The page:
Opiates: A National Discussion

by Bridget Murphy

On March 29, 2016 President Barack Obama communicated support for addressing the opiate and heroin crisis in the United States. Joined by physicians and individuals in recovery on a panel at the National Rx Drug Abuse and Heroin Summit in Atlanta, GA, President Obama announced several private and public sector supports including access to treatment, medical coverage and physician training, enforcement to combat distribution, and a number of other services. At the same time, the Centers for Medicare & Medicaid Services finalized “a rule to strengthen access to mental health and substance use disorder treatment.

These services and supports are specific to opiates and heroin and thisPAGE 2-COUNSELOR is good news for the juvenile justice and substance use disorders fields. Why….? Let me explain.

Although the majority of adolescents present to treatment for alcohol or cannabis problems and disorders, intervening early may prevent the onset of heroin and non-prescription use of pain relievers. Adolescent use of opiates has not significantly changed in recent years; however, for transitional aged youth it has. According to the 2014 National Survey on Drug Use and Health found that as compared to the 2009 rates, past year heroin use among 18 to 25 year olds has significantly increased (0.5 vs. 0.8). Additionally, the Center for Disease Control (CDC) reported a 14% increase in opioid overdoses in one year. Providing the necessary services and supports to adolescents and their families involved with the juvenile justice system, including education of heroin and opiate addiction, has the potential to change these significant increases in use and deaths.

Why else is this good news? If you listen to conversation about this issue – it has a very different tone and message. It elevates opiate and heroin addiction and recovery as a public health versus a criminal issue. Having a national discussion about addiction and recovery in which youth and families are not criminalized for substance use disorders, but rather, offered prevention, support, treatment, and recovery is an important shift and one that is likely to improve health and related outcomes.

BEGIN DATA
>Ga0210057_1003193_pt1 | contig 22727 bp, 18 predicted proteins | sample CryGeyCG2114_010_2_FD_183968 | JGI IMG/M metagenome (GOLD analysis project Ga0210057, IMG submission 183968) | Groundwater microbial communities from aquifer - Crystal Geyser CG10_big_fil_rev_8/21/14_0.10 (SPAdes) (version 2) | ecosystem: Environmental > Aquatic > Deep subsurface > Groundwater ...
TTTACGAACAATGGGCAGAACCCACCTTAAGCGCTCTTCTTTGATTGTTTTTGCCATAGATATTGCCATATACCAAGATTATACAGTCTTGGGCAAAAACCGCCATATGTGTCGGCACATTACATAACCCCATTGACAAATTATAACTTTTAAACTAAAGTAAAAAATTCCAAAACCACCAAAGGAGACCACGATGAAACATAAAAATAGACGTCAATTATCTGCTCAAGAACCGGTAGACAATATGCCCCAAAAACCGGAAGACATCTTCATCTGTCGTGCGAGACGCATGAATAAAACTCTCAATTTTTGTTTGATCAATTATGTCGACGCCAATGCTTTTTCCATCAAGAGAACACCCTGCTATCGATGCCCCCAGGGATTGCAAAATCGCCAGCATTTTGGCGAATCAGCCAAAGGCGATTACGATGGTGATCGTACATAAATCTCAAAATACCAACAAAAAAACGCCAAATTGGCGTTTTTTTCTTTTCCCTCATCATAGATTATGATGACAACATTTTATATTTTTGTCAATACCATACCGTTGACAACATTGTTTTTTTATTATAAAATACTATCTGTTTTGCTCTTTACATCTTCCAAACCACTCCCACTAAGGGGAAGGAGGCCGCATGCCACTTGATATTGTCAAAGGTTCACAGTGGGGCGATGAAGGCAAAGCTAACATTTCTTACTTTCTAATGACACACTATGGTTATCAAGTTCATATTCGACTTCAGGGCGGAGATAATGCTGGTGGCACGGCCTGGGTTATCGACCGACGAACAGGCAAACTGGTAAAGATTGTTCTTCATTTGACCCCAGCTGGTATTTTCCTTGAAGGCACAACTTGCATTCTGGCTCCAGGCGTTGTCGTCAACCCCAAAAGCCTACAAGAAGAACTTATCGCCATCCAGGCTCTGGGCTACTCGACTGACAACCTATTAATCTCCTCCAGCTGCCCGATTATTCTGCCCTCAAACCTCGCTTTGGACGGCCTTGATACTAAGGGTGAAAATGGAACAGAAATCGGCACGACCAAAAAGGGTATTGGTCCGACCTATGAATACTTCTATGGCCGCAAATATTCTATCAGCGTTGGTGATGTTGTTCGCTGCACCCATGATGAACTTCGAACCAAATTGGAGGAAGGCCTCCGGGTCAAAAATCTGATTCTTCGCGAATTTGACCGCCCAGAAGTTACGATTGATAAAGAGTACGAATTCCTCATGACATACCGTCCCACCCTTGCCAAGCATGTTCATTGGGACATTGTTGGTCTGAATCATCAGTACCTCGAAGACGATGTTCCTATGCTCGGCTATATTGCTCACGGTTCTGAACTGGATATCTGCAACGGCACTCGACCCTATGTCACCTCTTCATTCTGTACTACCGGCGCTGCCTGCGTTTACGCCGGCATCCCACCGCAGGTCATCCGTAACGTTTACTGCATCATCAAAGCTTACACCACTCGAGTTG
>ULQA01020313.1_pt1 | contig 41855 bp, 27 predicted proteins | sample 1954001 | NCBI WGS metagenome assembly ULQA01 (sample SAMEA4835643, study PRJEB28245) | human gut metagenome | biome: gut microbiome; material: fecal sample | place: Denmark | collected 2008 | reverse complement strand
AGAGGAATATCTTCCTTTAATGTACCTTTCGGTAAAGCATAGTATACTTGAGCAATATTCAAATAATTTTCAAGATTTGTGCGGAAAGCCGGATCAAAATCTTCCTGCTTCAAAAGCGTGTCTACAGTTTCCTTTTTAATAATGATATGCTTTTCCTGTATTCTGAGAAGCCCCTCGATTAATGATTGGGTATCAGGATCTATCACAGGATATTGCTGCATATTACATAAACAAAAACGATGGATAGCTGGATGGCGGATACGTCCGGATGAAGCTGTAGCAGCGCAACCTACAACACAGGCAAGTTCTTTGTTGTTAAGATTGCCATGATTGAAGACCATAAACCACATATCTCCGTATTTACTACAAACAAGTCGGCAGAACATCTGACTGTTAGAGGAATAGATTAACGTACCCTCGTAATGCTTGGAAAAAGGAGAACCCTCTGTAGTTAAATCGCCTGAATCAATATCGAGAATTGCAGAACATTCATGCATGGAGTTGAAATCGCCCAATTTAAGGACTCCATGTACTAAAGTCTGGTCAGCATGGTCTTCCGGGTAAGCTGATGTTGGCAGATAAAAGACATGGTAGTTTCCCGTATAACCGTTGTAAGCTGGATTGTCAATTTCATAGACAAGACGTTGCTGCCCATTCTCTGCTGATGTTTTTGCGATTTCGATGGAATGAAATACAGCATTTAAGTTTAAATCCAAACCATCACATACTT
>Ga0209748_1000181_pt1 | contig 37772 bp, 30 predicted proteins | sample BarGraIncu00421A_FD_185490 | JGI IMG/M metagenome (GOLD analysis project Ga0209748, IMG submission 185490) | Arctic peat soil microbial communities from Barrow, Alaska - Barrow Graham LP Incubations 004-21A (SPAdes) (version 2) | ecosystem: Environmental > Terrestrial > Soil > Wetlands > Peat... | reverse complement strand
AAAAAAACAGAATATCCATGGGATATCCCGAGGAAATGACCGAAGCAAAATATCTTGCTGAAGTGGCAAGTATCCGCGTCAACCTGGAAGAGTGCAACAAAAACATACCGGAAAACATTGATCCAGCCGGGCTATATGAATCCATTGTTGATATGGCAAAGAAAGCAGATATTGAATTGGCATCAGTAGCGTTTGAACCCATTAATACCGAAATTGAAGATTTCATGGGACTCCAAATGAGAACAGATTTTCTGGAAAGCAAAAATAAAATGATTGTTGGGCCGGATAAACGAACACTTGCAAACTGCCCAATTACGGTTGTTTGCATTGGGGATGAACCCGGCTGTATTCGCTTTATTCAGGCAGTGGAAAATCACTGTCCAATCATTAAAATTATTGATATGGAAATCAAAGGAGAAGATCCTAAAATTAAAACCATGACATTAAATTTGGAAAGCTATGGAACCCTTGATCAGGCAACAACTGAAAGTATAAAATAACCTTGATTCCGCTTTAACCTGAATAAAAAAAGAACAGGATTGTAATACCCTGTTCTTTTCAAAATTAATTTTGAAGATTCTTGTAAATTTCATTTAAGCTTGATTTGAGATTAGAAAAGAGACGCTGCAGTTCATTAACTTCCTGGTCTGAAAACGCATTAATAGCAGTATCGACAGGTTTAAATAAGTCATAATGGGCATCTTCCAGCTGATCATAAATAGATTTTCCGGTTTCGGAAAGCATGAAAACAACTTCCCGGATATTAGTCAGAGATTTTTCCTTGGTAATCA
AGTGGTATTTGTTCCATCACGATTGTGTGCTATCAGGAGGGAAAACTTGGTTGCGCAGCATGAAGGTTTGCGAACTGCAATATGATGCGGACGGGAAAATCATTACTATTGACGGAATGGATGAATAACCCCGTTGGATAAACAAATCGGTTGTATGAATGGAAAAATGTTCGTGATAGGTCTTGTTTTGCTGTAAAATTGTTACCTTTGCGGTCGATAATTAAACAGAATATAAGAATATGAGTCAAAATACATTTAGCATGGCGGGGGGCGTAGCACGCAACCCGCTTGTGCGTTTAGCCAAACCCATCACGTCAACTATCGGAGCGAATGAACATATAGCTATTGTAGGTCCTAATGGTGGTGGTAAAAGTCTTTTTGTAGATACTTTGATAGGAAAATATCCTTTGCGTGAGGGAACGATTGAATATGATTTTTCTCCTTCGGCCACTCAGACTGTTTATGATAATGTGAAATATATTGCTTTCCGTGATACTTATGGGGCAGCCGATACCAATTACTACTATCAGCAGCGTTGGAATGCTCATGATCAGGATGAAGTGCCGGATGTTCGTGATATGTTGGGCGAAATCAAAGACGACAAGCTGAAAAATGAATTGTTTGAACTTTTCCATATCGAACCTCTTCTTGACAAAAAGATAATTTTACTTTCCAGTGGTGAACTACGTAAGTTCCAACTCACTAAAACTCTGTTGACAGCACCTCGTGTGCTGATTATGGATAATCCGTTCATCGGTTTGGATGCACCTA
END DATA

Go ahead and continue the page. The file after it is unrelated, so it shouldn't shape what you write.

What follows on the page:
It has been argued that shifting demographics and increased use and overdose rates among suburban white youth has been a catalyst for the policy and practices changes. While that is a valid observation, there are a number of factors influencing these changes including our better understanding of addiction,  increased identification of individuals in need through screening, brief intervention, and referral to treatment (SBIRT), effective medications and behavioral treatments, increased availability and simplicity of Narcan to reverse overdose, improved community responses, and better training and practices for law enforcement. Yet, we must continue to be vigilant in reducing public health disparities in access to effective treatment and supports. We need to ensure and advocate for fair distribution of resources to all communities affected by heroin and opiates. And, we should use this opportunity to change the paradigm that criminalizes individuals struggling with substance use problems and disorders by increasing the availability of culturally and linguistically responsive evidence-based prevention, treatment, and recovery supports for youth and families.

Bridget Murphy


Ms. Bridget Murphy understands behavioral health issues from personal, familial, and professional education and experiences. She joined the Reclaiming Futures National Program Office (NPO) as the Program and Policy Analyst and supports Reclaiming Futures sites by translating research into practice through training and technical assistance. She has more than two decades experience in the behavioral health field. Ms. Murphy has worked as a provider, project director/principal investigator, evaluator, consultant, and federal contractor. She has a particular interest in improving access to and quality of behavioral health services and its workforce through evidence-based practices, participant protections, peer and family recovery supports, integrated care, and participatory evaluation methods. Ms. Murphy has a master’s degree in education.